I thought it was important to share publicly the underlying values which shape each year’s BEAT Festival. It’s the perfect time to post as we’ve had two very successful festivals thus far, and I’m currently in the process of building this year’s program. So, it’s fresh on my mind.
There is this notion in the arts of what a curator, or “impresario”, or executive producer, is. He/she works quietly, covertly vetting artists or groups, secretly contacts them, and then – voila! – a beautiful pamphlet appears which lists all of this wonderful work that has been brilliantly assembled for an audience. This might happen in some places, but that is definitely not how the BEAT Festival comes together.
As the Artistic Director, I hold many conversations with community leaders about artists/groups who we might consider and any other cool, performance happenings going on around the borough. Often, these individuals are involved in the ongoing discussions and eventual relationship which forms with the artist. I never work in a vacuum and invite input from all sides. This is not a solo process and relies a great deal on an informal committee, of sorts.
When determining the final slate of artists in the festival, there are three core values I follow:
Does “it” Flow?
I have a running list here of artists and groups who are based in Brooklyn (if you’d like to be on that list, fill out this form). Much of this has been developed from research, from recommendations or from you connecting with us. This list is only a start. If there are artists or groups who are of initial interest to us, I will usually reach out with an email inviting the individual to meet up sometime over coffee to learn about each others’ work.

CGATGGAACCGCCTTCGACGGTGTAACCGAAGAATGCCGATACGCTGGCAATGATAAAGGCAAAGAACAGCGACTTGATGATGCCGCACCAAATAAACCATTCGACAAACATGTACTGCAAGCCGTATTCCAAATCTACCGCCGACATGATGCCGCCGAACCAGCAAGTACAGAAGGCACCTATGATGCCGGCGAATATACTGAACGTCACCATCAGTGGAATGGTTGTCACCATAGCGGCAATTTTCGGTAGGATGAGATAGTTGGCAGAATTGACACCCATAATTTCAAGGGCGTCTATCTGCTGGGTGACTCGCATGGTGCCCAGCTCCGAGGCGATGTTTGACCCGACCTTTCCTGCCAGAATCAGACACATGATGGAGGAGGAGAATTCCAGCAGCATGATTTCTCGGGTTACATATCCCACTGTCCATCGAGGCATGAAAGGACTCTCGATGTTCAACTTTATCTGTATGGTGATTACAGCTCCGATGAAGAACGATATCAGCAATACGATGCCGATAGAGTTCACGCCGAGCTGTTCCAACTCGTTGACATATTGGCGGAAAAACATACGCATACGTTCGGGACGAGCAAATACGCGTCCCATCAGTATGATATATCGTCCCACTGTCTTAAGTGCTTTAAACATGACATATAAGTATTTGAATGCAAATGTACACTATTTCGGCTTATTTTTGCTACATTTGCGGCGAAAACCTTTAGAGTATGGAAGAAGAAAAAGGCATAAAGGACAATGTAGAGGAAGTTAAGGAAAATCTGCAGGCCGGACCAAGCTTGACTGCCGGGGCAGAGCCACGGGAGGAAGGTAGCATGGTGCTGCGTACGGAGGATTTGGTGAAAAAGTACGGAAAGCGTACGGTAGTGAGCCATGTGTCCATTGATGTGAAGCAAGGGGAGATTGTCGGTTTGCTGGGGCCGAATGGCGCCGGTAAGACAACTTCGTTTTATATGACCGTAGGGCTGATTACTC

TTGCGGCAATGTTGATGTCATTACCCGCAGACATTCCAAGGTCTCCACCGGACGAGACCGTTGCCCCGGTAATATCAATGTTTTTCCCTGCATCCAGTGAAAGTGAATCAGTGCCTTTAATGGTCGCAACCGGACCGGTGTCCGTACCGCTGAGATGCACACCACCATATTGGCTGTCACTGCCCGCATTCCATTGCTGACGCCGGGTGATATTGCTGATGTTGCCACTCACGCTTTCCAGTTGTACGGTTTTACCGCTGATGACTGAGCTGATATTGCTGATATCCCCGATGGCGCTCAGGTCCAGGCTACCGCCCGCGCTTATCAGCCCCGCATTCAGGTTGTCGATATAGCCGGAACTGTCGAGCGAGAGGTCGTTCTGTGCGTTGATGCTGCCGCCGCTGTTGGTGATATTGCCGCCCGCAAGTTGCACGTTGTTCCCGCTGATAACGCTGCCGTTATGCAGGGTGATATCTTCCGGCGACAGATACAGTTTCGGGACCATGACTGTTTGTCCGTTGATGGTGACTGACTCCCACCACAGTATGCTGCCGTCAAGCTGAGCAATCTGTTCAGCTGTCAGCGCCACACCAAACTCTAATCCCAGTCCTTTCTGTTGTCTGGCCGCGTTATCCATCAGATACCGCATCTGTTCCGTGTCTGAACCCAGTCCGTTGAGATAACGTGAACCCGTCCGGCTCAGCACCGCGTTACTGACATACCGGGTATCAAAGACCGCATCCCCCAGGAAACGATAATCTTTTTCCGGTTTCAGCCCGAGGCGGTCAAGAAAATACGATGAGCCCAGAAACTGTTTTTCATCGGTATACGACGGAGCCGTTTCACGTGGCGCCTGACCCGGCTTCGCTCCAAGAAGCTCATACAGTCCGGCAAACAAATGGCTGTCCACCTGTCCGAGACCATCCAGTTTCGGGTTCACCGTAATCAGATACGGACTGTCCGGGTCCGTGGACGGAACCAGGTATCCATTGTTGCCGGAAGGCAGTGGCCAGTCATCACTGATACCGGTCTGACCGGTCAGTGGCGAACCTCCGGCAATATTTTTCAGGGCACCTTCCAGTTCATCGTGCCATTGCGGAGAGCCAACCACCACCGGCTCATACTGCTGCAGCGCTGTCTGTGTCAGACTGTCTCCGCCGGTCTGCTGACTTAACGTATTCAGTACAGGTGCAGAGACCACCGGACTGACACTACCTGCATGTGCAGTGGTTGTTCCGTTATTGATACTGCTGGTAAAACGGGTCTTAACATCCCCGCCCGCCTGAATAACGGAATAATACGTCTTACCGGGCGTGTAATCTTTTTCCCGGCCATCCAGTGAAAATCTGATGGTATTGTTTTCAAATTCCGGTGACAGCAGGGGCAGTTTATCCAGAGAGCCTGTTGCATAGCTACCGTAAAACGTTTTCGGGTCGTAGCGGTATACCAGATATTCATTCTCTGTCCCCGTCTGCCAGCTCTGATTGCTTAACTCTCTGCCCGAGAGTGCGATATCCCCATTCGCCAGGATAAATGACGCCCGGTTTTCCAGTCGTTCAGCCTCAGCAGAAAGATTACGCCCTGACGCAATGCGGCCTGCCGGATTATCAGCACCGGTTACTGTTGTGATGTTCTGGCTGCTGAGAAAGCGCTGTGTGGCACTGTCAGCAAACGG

Here’s where it gets interesting.
If this initial meeting request is met with enthusiasm and interest – we’re off to a great start, and the “it” begins to flow. If not, I usually move on. Brooklyn is filled with interesting and innovative emerging artists who are eager for a platform. This eagerness to participate is important to us. We want you to want to be in the festival. This excitement is key. Art is a labor of love, and we LOVE creating the annual festival. If you’d LOVE to be a part of it, that’s an awesome start.
This usually makes itself apparent when setting up an initial meeting or conversation – the mutual interest is clear. If that is there, then a flow begins to appear.
Does “it” Work?
The BEAT Festival is driven by various forces. Some of these are:
~ What is the space we’re working in?
~ What is the community we’re programming in?
~ What communities are currently represented by the festival and how can we expand this?
~ Do we feel a sense of connection to the artist?
~ Is there some concept or theme in the work which is intensely relevant?
There are more, certainly, but this is a great starting list. Often, we’re approached by communities or spaces who are interested in partnering with us. We usually jump at this possibility, as partnerships are much more rewarding than straight bookings – for many reasons.
So, given we now have a space to work with, what will work here? How can we incorporate live performance which reveals the location in a new and fresh way? What community is this in? How can the festival both reflect this community back to itself as well as show it something new? Can we create an event which will excite people from other neighborhoods to make the trip to see the show?